Chinese Music 101: Wood Musical Instruments – Ancient and Modern Percussions

By Sari Xu

So far, we’ve discussed about silk, bamboo, stone, clay and skin musical instruments under the Bayin – 8 tones of Chinese traditional musical instruments. Wood, as one of the most common materials used in Western musical instruments, surprisingly, is not that widely used in China for its traditional tones. Most Chinese instruments under the wood category are of the ancient variety. I guess this is because in China, Silk and Bamboo are easier to access by the royal family, and the softer timbre they bring are more favored by the ancient literati and artists.

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Rather than being used in wind instrument like flutes, piccolos, and clarinets in Western music instruments, wood is mostly used in percussions in China. Muyu (木鱼), literally wooden fish, is also known as a Chinese temple block and could be struck with a wooden stick. It’s used by monks and lay people in the Mahayana Buddhist tradition, usually during rituals when chanting, involving the recitation of sutras, mantras, or other Buddhist texts. It’s used not only in China, but also East Asian countries like Korea, Japan where the practice of Mahayana is prevalent.

Shofukuji_Nagasaki_January_2012_04
The Original Muyu

 

More interestingly, the original type of wooden fish is literally in the shape of a fish! Along with a large temple bell and drum, it is found suspended in front of Buddhist monasteries. When proceeding with various duties (such as eating, lectures, or chores), a monk and a supervisor utilize the instrument to call all monastics to go to their tasks. Historically, this was the first wooden fish developed, which gradually evolved into the round wooden fish used by Buddhists today.

Other than Muyu (Wooden fish), another block is also widely used till nowadays. Bangzi (梆子, or sometimes Bangban),a wood block smaller than a Muyu with a higher pitch, is very popular in use of the Chinese traditional Bangzi Opera as an accompaniment. Bangzi Opera, or Bangzi Xi, Bangzi Qiang, is one of the Top 4 kinds of Chinese Opera, originated from the ancient Western Qin Qiang (西秦腔, Opera of the Qin Dynasty, 221 – 207 B.C). The common point of various types of Bangzi Opera, is that they all use Bangzi – the wood block, to give the beat. A Bangzi is usually made of Jujube wood, red sandalwood, or rosewood. it’s also worth mentioning that, the two wooden sticks used to strike the bangzi are of various thicknesses and lengths in order to get different pitches.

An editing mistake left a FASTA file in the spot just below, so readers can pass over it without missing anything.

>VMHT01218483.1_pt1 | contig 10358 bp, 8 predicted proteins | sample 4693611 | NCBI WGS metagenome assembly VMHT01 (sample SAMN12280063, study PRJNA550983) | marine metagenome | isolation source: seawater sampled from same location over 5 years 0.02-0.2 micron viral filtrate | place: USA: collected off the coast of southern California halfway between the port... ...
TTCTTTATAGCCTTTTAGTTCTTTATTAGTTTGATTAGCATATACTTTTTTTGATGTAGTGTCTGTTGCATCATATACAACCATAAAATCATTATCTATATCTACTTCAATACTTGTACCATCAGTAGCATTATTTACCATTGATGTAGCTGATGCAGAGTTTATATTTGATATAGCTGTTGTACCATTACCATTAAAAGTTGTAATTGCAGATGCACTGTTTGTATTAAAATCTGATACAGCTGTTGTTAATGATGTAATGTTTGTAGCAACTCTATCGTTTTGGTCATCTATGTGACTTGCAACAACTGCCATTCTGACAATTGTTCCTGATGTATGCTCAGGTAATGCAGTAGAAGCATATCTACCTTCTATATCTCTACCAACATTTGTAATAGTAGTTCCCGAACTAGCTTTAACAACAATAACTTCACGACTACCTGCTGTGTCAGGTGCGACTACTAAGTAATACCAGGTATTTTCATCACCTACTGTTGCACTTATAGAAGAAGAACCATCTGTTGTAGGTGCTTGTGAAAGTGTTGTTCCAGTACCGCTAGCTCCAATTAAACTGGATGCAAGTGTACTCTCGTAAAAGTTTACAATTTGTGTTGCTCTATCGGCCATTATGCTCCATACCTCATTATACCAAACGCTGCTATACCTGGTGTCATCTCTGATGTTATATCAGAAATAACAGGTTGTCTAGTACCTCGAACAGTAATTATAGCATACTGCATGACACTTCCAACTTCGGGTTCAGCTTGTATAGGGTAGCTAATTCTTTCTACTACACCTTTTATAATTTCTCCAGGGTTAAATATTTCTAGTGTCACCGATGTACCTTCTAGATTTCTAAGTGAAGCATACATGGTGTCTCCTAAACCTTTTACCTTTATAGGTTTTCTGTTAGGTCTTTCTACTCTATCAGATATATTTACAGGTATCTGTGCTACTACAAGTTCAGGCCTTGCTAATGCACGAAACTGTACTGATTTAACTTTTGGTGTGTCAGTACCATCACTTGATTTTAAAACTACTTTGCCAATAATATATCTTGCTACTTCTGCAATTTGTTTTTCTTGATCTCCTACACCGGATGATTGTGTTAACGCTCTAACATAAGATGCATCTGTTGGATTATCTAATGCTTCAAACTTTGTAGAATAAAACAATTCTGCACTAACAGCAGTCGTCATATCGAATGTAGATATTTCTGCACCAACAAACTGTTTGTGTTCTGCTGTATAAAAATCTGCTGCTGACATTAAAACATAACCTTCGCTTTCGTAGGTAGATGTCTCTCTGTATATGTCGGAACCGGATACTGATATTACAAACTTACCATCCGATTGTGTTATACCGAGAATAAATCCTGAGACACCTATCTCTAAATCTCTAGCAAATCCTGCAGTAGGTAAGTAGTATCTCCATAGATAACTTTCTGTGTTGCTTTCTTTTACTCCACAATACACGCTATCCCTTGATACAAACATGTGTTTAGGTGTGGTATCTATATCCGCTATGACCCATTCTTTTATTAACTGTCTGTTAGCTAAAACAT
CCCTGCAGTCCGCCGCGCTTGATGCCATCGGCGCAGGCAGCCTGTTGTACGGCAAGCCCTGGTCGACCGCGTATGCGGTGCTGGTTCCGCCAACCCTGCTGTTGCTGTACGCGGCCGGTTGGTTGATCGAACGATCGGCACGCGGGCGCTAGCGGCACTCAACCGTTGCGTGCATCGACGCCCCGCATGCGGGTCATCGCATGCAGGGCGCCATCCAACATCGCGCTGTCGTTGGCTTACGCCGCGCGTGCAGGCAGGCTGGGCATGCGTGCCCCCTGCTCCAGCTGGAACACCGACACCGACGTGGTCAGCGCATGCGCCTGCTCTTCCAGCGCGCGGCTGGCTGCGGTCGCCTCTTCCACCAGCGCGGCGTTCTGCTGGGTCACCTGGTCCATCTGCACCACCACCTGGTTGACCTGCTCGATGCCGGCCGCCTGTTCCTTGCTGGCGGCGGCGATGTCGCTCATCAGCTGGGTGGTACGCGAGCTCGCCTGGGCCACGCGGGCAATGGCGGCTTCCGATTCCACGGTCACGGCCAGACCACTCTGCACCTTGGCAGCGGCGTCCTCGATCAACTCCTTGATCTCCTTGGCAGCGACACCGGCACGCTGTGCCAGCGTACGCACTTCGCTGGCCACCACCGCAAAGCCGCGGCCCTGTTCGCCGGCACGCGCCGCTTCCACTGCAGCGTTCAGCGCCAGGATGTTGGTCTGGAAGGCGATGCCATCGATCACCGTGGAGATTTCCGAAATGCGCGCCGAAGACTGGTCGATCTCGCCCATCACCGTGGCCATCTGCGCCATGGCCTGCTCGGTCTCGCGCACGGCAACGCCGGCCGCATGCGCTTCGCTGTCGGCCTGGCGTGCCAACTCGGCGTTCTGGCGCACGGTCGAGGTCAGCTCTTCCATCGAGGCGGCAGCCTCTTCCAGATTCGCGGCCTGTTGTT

Back at the ancient time, the wood instruments were also mainly used during rituals. Remember there is a struck string musical instrument called Zhu that we discussed about previously? Actually, there is another percussion instrument also called Zhu () under the wood category! It was used in the Confucian court ritual music in ancient China. It consisted of a wooden box (which was often painted red or otherwise decorated) that tapered from the top to the bottom and was played by grasping a vertical wooden stick and striking it on the bottom face. The instrument was used to mark the beginning of music in the ancient ritual music of China, called Yayue (雅乐). The instrument is rarely used today, with specimens appearing mainly in Chinese museums, an exception is that, in Taiwan it is still used in Confucian ritual music by the Taiwan Confucian Temple.

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